PSG currently lie third in Le Championnat three points behind the leaders, who visit the Parc des Princes on Sunday. While a victory will not be enough to overhaul the principality side, unless it is of a truly astonishing variety, a defeat could leave their title hopes in the balance.
Monaco won the previous meeting between the clubs this term, and the Italy international is aware of the threat they carry.
“It's a very important match, it's true,” he told Goal. “We’re going to play at home and we have often suffered against this team, but it is not crucial. If we win, it’s a big blow to Monaco, but it won’t be decisive.”
Under Unai Emery, the 34-year-old has emerge as a mainstay of the side, and even he admits he is surprised to have been so regularly used.
“I'm really happy to be able to help the team - and the season is not over yet, I hope to keep playing like this,” he said. “We need to finish this season well because we have very high standards and we know that playing for PSG requires ambition. I'm here to win titles and I still want to do that this year.”
Midfielder Marco Verratti previously told Goal about the experienced players’ influence in the dressing room, and Motta is happy to bear the burden of making sure any new recruits know what is expected of them.
“I totally agree with Marco. The new players must understand that PSG is a club that has very great aims. We have a team with great players and new players must feel that. We help them to integrate well because if it happens, it is because we need them.
“It's true that I do not like to talk a lot but sometimes I need to. There are times when I want to send a certain message to the squad.
“I have been here for 5 years. We have managed to create a very good group that gets on well on and off the field.
“I'm important, but it's not just me. There are many players who have arrived almost at the same time and it is normal that these players have a little more influence. Everyone has his responsibilities in the locker room. I have mine.”
“In Spain, it was Barcelona’s philosophy that impressed me. Before the league season started, we did not do physical work, for example. Everything was with the ball. That's where I learned that the most important thing was the ball,” he said.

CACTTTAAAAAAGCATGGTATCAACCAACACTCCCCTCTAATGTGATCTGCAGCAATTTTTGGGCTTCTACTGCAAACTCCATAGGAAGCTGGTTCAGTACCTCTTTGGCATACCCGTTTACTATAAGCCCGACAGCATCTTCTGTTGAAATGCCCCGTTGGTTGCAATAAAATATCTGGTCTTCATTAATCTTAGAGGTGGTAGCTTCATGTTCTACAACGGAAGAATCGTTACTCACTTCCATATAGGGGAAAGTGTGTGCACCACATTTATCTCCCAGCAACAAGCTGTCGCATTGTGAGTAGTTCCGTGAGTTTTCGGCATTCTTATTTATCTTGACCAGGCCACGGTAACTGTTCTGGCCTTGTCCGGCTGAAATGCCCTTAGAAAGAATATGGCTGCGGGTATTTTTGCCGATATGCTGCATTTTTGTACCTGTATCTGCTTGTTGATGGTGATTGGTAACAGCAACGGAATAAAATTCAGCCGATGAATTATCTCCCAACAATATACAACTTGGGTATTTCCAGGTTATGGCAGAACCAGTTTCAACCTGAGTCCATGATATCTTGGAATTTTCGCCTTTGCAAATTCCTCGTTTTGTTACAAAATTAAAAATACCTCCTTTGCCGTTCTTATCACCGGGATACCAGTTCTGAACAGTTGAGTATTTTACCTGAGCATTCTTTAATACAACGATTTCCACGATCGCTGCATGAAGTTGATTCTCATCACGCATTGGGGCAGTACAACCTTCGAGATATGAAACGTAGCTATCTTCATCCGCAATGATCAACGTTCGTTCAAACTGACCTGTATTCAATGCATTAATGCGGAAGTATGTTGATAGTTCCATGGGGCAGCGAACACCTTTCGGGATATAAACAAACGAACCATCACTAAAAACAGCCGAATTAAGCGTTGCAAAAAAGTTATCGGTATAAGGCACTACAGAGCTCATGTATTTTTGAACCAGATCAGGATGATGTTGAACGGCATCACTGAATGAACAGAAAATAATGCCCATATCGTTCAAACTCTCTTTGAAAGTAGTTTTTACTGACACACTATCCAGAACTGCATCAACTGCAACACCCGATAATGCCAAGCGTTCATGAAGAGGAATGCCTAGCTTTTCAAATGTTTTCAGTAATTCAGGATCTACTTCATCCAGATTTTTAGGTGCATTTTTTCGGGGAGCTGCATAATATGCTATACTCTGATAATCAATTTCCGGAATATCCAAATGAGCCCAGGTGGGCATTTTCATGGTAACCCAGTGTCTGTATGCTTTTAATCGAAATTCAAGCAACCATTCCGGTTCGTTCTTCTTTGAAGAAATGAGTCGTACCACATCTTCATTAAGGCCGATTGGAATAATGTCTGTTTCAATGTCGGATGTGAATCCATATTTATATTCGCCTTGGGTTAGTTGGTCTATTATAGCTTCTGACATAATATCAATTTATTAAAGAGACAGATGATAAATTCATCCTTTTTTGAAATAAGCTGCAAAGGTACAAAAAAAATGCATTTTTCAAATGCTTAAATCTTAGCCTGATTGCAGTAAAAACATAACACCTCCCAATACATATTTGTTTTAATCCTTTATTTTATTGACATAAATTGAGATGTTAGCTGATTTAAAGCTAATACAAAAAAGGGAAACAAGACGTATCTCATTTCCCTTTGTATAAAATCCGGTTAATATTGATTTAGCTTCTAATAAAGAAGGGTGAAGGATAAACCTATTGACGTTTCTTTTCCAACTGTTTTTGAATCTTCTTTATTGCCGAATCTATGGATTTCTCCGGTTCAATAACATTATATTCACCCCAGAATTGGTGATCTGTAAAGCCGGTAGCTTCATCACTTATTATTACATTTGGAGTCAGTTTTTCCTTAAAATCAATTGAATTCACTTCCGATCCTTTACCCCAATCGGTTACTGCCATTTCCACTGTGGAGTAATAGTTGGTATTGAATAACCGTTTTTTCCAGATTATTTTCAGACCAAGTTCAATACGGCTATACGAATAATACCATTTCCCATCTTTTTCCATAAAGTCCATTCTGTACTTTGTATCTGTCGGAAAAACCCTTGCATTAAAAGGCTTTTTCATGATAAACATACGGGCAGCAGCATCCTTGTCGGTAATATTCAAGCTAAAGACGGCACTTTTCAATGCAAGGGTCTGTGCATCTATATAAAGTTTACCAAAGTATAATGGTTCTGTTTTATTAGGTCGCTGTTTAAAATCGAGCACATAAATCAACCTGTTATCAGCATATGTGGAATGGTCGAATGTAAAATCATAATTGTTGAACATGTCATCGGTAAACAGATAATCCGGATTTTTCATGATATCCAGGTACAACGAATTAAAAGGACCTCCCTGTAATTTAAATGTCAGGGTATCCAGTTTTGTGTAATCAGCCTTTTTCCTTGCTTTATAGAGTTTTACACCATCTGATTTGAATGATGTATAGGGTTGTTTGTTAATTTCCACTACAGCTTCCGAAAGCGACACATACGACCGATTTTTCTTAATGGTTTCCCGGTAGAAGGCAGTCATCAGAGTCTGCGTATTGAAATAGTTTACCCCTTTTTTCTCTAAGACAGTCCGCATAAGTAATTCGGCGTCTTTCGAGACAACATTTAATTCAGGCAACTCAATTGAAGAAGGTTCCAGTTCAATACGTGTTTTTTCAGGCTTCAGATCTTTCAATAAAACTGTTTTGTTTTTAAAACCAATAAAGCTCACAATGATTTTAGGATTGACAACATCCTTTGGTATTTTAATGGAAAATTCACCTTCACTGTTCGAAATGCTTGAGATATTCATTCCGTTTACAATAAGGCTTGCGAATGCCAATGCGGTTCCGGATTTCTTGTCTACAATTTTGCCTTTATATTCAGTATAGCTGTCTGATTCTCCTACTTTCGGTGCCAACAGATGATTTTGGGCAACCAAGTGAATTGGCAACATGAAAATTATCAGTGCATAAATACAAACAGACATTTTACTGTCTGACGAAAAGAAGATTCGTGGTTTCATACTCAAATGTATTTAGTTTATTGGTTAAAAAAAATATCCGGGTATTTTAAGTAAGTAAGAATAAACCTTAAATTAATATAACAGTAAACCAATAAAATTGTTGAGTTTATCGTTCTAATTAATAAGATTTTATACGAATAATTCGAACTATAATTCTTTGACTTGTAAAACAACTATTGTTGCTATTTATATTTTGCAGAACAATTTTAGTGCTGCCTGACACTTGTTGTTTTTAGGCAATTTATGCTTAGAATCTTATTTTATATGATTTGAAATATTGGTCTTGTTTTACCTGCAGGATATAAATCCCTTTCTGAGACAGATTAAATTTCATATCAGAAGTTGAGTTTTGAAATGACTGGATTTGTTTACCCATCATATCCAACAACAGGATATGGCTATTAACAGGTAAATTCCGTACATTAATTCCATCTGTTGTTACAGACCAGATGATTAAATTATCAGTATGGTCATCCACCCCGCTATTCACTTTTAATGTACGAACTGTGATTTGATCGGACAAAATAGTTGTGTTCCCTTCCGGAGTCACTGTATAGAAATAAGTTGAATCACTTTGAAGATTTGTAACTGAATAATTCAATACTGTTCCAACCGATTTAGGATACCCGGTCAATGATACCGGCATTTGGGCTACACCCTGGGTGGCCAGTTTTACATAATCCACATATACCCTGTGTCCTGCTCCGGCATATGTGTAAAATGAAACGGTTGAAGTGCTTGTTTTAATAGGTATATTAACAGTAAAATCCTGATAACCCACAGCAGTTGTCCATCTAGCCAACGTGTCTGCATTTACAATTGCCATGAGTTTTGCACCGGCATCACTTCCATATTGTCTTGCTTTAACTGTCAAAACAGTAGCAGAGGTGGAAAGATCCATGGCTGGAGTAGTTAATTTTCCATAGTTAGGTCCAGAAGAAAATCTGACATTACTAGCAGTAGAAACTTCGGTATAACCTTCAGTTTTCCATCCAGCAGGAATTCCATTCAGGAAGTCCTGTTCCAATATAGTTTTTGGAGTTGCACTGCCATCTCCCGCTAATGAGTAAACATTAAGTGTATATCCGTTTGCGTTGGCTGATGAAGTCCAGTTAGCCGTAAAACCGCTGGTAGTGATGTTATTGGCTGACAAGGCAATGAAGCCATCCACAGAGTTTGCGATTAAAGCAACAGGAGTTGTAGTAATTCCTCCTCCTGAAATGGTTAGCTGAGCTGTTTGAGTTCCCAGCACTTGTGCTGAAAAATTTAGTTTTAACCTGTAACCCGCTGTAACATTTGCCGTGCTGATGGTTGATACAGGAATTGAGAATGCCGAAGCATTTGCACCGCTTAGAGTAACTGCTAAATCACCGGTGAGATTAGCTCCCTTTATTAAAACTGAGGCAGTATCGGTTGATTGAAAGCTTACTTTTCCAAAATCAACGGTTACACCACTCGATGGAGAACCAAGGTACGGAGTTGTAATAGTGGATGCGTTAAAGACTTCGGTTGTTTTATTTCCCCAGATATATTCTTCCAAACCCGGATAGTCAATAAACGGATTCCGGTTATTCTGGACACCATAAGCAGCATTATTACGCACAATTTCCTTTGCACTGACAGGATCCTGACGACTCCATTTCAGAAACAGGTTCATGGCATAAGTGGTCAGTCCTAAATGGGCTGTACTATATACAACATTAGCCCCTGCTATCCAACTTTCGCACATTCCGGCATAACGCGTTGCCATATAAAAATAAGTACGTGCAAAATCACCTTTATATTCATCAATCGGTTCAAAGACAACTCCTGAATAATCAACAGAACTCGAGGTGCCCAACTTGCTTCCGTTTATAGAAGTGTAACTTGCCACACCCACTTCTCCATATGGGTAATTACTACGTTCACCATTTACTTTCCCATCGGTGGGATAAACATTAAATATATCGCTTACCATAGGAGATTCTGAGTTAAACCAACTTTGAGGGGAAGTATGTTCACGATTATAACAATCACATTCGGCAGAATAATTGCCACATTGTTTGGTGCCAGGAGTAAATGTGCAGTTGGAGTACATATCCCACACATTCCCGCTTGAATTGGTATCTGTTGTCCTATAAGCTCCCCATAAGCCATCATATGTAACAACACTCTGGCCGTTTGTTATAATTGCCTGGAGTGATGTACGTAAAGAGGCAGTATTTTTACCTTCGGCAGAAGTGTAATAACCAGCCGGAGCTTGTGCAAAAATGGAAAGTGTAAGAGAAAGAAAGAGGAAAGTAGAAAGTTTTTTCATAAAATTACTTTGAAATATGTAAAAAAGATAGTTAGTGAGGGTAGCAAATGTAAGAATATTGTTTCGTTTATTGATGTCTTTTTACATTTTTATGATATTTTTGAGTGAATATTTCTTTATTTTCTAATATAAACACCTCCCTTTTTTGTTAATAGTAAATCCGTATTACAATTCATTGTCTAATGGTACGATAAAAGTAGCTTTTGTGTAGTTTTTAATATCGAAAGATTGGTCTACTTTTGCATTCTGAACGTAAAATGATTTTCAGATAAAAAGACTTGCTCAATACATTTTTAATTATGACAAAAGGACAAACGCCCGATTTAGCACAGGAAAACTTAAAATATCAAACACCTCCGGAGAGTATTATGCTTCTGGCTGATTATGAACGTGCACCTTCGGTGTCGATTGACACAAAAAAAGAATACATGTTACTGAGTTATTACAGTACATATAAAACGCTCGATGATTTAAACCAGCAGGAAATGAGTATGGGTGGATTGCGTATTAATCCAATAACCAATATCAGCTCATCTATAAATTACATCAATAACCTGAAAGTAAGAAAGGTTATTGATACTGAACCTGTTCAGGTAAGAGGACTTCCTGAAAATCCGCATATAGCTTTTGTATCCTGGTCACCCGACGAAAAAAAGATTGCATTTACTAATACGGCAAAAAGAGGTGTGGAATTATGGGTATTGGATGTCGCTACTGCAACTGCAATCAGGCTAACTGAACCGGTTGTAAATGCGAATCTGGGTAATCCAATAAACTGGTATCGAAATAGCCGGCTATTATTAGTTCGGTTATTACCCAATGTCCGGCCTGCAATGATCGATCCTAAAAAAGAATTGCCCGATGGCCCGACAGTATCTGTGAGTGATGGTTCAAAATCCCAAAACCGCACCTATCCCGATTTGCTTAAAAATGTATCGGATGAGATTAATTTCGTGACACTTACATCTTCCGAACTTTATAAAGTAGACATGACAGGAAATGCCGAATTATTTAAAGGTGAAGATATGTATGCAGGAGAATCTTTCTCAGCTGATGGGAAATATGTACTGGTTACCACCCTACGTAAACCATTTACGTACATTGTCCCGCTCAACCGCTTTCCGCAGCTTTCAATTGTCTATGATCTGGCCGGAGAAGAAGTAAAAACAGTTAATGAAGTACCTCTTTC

“You could do 3 hours of physical training, but nothing could replace the ball. If you have the ball, you cannot concede a goal.
“In Italy, it was mainly defensively that I made progress. All the Italian coaches I had in my career were paying attention to that.
“In France, I understood that speed was very important. Even if I do not have that in my game! I try to replace it with the mind, by trying to think about the action before the others.
“Speed is very important in France because there is not much space and the players must be very keen.”
It was in Italy, with Genoa, however, where he perhaps learned his greatest lessons.
“I arrived there at a time of my very difficult career because I had been injured for almost a year,” he said. “I hesitated a lot before leaving Barcelona to go to Italy. When I arrived, I was very surprised.
“I was at Genoa, a club less known than Barcelona, but with a coach, Gian-Piero Gasperini, who helped me a lot. He was always trying new things. That's when I learned the most in my career.
“Mentally, I grew up, but it was on the pitch that I made the greatest progress. I understood why it was necessary to take a step to the right and not to the left on the field. Small details that improved my level.
“Gasperini gave me a lot of confidence, he always believed in my abilities. It was a privilege for me to have been his player.”
Motta has enjoyed a well-travelled career and admits that one day he might like to go into coaching – but not just yet.
“I still think like a gambler. I feel like a player. Physically, I feel good to continue. I will finish this season and we will see the future in the end,” he said.
“Since I was little, I’ve been interested in the game. I’ve taken things from each of my clubs.
“To stay at this level for so long, there is no secret: listen, learn, work. Every day. With each coach. Every teammate.
“I'm not the only one here, but I like to understand what to do on the field and not just repeat things like a robot. I try to pass this on to others as a player. I do not need to be a coach for that.”
Indeed, such is the commitment the midfielder has to his craft, he ensures he keeps himself in top condition away from the field.
“It’s very important. You do not reach the very high level by chance,” he said. “Football does not stop at what we do on the pitch. There are things we must do away from it.
“Each player must think about what he needs to feel good on the pitch. That has always been my thought. I always tried to understand what my body was asking for.
“I hope that my health will last because I still have the same pleasure playing football at 34-years-old that I did when I was small.”